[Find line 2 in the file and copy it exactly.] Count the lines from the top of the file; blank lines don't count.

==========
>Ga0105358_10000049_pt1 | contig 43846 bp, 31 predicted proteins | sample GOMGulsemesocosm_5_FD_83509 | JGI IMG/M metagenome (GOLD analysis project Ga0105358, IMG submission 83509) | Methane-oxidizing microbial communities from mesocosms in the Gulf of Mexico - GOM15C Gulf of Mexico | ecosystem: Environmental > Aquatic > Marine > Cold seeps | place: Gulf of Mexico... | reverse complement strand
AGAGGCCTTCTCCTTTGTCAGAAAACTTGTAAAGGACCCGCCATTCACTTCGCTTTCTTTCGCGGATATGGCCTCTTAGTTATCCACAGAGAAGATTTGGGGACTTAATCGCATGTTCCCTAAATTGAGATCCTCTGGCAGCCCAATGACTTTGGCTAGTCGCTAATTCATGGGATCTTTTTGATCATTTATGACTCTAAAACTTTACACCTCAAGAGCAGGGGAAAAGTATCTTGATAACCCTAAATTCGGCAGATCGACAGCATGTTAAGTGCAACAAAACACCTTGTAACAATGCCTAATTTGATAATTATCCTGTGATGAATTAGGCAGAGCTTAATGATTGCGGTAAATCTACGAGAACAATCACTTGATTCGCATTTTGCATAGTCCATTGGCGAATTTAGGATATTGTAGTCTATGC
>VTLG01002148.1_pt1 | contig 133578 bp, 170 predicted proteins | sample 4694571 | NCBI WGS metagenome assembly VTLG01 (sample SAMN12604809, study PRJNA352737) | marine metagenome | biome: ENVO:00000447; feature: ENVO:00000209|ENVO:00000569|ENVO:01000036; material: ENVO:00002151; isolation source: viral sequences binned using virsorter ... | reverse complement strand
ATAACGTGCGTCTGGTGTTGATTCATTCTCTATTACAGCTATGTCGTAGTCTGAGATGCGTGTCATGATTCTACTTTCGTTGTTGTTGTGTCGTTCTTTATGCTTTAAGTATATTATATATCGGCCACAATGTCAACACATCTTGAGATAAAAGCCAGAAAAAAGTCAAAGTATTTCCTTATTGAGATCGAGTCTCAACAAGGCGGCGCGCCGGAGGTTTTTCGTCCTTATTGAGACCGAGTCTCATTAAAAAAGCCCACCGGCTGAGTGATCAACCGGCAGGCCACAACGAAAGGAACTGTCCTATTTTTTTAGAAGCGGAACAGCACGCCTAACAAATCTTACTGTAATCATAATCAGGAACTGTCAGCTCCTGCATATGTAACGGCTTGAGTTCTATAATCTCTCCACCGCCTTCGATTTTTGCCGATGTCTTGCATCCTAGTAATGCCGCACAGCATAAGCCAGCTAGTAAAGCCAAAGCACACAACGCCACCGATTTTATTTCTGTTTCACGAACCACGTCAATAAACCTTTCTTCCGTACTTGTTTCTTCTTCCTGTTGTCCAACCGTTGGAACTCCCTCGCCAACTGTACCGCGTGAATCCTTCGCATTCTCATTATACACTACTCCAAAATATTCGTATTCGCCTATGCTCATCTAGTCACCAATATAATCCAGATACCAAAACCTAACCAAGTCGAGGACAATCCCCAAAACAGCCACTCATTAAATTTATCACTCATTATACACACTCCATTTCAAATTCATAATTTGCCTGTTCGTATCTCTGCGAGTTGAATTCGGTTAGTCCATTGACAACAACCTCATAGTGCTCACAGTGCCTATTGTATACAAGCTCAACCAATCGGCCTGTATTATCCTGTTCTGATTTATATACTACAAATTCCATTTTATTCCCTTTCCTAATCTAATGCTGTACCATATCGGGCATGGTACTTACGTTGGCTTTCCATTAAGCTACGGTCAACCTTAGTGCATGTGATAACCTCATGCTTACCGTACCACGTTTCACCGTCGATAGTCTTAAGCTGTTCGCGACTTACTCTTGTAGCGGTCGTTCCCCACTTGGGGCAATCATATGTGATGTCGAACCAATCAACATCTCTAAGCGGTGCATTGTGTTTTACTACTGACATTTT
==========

AGAGGCCTTCTCCTTTGTCAGAAAACTTGTAAAGGACCCGCCATTCACTTCGCTTTCTTTCGCGGATATGGCCTCTTAGTTATCCACAGAGAAGATTTGGGGACTTAATCGCATGTTCCCTAAATTGAGATCCTCTGGCAGCCCAATGACTTTGGCTAGTCGCTAATTCATGGGATCTTTTTGATCATTTATGACTCTAAAACTTTACACCTCAAGAGCAGGGGAAAAGTATCTTGATAACCCTAAATTCGGCAGATCGACAGCATGTTAAGTGCAACAAAACACCTTGTAACAATGCCTAATTTGATAATTATCCTGTGATGAATTAGGCAGAGCTTAATGATTGCGGTAAATCTACGAGAACAATCACTTGATTCGCATTTTGCATAGTCCATTGGCGAATTTAGGATATTGTAGTCTATGC